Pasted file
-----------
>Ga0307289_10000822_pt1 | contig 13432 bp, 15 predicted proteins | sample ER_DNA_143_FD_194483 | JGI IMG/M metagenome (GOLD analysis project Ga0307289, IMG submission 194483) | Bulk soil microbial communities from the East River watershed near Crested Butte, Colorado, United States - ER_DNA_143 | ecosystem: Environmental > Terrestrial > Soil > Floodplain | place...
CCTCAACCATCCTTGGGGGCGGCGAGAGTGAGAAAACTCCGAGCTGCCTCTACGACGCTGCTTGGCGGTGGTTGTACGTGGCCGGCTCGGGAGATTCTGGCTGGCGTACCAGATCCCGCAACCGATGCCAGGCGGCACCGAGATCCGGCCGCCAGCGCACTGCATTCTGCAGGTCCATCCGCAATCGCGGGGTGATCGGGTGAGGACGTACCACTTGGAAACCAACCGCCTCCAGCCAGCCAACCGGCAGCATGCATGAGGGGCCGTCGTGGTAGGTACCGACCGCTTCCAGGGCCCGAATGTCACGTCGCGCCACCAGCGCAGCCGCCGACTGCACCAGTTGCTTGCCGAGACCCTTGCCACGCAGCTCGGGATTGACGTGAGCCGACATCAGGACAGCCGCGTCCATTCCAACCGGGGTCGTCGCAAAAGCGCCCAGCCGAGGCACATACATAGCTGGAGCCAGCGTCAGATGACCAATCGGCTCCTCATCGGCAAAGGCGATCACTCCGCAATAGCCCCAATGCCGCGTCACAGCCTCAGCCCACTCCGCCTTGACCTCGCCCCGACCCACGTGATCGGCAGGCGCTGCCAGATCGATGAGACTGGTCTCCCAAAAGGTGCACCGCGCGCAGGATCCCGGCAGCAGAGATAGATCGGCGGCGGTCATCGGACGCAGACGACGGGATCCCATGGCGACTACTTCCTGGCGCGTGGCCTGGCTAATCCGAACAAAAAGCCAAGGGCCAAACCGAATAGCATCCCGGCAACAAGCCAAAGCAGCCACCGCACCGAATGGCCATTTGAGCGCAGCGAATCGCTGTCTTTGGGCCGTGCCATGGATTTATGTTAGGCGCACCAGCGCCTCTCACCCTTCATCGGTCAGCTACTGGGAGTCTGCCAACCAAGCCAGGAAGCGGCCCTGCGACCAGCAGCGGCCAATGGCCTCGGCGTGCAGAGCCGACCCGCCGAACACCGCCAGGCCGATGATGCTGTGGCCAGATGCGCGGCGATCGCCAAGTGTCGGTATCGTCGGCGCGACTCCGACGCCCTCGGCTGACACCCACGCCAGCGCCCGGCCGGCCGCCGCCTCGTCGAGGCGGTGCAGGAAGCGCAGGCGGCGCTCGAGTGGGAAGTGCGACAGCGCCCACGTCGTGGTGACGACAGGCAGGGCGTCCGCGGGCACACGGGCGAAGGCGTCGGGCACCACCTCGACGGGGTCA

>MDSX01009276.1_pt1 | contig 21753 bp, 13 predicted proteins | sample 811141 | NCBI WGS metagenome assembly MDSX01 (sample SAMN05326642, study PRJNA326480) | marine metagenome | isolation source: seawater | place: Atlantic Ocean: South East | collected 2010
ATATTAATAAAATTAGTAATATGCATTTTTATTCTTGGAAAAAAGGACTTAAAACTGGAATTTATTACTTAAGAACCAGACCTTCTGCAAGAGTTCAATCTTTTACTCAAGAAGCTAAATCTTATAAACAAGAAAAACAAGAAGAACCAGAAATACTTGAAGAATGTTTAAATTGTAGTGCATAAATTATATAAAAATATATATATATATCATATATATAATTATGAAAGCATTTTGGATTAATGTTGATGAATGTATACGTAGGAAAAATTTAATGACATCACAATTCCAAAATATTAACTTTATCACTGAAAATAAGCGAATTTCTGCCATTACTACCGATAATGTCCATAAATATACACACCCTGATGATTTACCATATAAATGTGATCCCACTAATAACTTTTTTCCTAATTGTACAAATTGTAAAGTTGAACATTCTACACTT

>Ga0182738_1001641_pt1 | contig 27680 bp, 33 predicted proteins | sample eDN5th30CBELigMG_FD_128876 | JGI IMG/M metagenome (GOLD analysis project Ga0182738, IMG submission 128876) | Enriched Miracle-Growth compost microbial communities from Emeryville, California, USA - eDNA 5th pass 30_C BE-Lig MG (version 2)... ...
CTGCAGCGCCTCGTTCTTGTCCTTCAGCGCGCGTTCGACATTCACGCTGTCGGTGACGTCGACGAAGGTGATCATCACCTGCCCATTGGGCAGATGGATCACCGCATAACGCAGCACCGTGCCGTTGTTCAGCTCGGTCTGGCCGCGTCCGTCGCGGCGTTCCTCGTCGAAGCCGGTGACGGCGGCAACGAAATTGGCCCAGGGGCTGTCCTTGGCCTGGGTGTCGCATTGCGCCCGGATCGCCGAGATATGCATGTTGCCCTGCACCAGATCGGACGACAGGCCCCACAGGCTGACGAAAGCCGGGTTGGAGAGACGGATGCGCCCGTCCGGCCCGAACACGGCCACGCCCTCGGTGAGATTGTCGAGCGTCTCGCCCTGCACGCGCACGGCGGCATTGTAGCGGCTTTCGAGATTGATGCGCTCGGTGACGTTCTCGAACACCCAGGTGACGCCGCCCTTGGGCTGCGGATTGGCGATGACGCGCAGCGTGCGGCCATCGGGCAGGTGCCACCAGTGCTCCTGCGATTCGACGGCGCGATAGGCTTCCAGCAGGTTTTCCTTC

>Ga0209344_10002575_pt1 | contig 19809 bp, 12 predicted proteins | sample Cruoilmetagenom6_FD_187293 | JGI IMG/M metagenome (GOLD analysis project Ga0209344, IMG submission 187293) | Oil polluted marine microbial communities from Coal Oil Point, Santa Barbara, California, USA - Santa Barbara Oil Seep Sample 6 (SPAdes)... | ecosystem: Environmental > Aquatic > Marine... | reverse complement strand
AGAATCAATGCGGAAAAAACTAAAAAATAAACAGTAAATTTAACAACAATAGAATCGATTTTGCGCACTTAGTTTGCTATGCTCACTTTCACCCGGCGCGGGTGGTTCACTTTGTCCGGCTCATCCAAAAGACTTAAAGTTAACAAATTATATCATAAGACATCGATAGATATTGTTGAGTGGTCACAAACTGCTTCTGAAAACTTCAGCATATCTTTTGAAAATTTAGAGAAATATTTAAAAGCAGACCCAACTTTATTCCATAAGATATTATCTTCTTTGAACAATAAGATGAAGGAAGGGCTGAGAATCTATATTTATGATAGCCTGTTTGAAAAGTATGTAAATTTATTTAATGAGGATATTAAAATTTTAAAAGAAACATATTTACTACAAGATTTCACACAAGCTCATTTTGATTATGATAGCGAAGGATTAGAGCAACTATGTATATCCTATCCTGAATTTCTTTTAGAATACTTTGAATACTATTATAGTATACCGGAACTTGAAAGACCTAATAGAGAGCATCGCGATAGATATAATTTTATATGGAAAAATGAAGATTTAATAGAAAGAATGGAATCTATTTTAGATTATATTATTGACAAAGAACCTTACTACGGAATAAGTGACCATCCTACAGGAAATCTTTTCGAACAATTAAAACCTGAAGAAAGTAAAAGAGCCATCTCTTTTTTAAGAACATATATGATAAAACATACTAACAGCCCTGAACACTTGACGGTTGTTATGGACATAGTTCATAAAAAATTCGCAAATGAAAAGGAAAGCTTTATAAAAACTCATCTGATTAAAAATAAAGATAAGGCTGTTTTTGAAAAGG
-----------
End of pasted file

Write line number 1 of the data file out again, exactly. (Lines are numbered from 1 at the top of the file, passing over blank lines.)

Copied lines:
>Ga0307289_10000822_pt1 | contig 13432 bp, 15 predicted proteins | sample ER_DNA_143_FD_194483 | JGI IMG/M metagenome (GOLD analysis project Ga0307289, IMG submission 194483) | Bulk soil microbial communities from the East River watershed near Crested Butte, Colorado, United States - ER_DNA_143 | ecosystem: Environmental > Terrestrial > Soil > Floodplain | place...